• Have we really addressed the difficulty of assessing science as a multi-faceted subject?
  • How can we streamline this process?
  • How can we make sure it doesn’t feel to teachers as though they would be assessing science all the time?
Moderation and reliability
  • Are researchers assuming that moderation is a simple and effective ‘catch all’ to achieve reliability?
  • Do researchers know that this often feels like something that is done ‘to’ teachers and not part of a collaborative process?
    • This is a fraught process in many schools. It takes up an enormous amount of time and can be very emotional if judgements are being made and if there are disagreements. Moderation helps to moderate extremes, but can also lead groups in the wrong direction.
  • Will schools be able to give over the time required to adequately moderate science?
  • Is there really a good evidence base for the effectiveness of moderation on reliability?
  • Do we need to clarify the exact process of moderation?
  • Is ‘reliable’ something that is actually achievable by any assessment system? Should we not be talking about maximising rather than achieving reliability?

OFSTED at the ASE

On Friday I went to Reading to attend the ASE (Association for Science Education) conference and one of the sessions was run by an OFSTED HMI. I took some notes and these are as below for your interest (!).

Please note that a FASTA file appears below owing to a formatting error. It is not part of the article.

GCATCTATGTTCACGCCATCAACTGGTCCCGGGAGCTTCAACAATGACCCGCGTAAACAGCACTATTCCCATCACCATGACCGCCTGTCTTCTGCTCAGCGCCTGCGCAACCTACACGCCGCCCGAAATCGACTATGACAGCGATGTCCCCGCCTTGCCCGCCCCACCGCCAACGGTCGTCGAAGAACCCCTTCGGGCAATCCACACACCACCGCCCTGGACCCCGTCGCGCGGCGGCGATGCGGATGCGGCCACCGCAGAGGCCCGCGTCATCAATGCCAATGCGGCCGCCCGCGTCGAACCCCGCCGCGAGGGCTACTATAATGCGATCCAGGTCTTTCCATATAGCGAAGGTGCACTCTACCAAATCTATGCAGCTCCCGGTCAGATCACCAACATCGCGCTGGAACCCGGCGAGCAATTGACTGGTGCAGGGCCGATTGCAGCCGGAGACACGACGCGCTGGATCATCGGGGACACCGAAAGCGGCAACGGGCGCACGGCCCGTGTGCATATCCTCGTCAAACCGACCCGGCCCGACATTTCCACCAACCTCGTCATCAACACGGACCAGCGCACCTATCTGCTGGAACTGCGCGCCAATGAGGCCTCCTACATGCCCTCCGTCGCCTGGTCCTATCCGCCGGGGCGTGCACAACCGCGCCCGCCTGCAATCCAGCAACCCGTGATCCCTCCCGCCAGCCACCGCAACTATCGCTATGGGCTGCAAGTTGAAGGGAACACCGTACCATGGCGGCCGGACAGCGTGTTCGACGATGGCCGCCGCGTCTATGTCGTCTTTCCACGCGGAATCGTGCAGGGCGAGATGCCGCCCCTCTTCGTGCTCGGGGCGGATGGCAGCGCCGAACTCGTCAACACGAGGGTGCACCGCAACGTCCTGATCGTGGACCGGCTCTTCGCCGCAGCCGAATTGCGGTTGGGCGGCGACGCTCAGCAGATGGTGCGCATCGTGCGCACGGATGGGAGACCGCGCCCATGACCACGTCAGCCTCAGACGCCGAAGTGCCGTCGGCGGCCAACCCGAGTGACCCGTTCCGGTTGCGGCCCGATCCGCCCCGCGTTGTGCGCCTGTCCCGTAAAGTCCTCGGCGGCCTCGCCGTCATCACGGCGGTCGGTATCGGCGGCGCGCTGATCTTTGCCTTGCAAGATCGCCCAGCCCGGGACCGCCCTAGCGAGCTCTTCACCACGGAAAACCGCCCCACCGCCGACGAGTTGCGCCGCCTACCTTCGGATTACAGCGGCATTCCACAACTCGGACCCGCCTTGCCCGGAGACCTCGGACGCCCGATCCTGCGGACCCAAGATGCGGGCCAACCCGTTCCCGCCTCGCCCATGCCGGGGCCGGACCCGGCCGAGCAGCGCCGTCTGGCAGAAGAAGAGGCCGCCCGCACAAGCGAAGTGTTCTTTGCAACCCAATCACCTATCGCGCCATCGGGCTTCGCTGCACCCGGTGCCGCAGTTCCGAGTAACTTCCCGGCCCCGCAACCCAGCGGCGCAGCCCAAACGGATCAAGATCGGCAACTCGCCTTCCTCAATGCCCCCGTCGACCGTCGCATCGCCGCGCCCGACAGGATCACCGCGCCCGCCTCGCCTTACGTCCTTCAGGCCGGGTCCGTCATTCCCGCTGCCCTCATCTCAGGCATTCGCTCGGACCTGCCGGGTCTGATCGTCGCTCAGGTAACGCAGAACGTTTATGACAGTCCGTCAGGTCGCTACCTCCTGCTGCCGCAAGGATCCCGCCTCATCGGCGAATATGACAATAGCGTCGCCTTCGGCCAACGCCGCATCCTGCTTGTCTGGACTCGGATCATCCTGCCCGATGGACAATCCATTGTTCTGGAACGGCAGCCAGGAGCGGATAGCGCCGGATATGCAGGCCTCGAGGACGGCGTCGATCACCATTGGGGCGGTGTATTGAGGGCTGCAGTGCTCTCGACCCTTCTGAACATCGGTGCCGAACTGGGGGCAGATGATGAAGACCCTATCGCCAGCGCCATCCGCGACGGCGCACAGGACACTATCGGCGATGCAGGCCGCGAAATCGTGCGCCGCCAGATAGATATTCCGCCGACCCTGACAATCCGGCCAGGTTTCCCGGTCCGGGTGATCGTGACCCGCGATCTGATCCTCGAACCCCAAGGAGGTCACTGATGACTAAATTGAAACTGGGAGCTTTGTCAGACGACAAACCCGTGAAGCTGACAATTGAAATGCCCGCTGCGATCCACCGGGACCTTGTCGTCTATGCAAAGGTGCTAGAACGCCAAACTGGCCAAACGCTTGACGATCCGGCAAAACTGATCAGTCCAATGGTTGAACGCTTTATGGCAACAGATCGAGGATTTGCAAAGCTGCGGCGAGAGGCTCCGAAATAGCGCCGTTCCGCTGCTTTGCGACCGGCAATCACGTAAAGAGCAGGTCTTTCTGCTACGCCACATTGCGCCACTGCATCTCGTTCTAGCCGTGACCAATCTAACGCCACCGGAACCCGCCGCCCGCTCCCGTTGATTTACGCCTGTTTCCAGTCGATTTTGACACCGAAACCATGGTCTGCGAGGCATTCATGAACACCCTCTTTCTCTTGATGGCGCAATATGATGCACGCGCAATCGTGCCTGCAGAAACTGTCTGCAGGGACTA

Looking at books to monitor progress
Apparently, since they rarely see any actual science going on, they tend to look in pupil books to see what science is happening. Hopefully we can point them in some more directions than that, e.g. pictures and videos etc. Talking to teachers and pupils would be nice.
Levels or not – so what?
They don’t care what we call the levels/degrees/grades/points etc. They want to know how we use assessment to identify whether or not individuals are making progress, how we identify those falling behind and what we do about it.
Evidence of feedback making a difference
It’s crucial to allow time to feed back to pupils and for them to respond in a way that shows that they have overcome misconceptions or improved understanding. This really needs to be built into the time we give to lessons. I know I have to do this, but I still tend to start ‘new’ lessons sometimes without thinking about whether I have finished the previous one and done all the follow up properly. My junior school teachers were brilliant at this. Why do we still need to be told?
General statements to parents will be fine.
Just like the ones we gave out after parents’ evening last time. We wrote a descriptive summary on each of the core subjects, instead of just giving them the level. They actually preferred it.
Heads up on schools paying lip service to evolution.
They’ve been given instructions to look out for schools teaching evolution but only because they ‘have to’ and giving any kind of weight to ‘alternative theories’ – these are not scientific theories – they are religious indoctrination by the back door.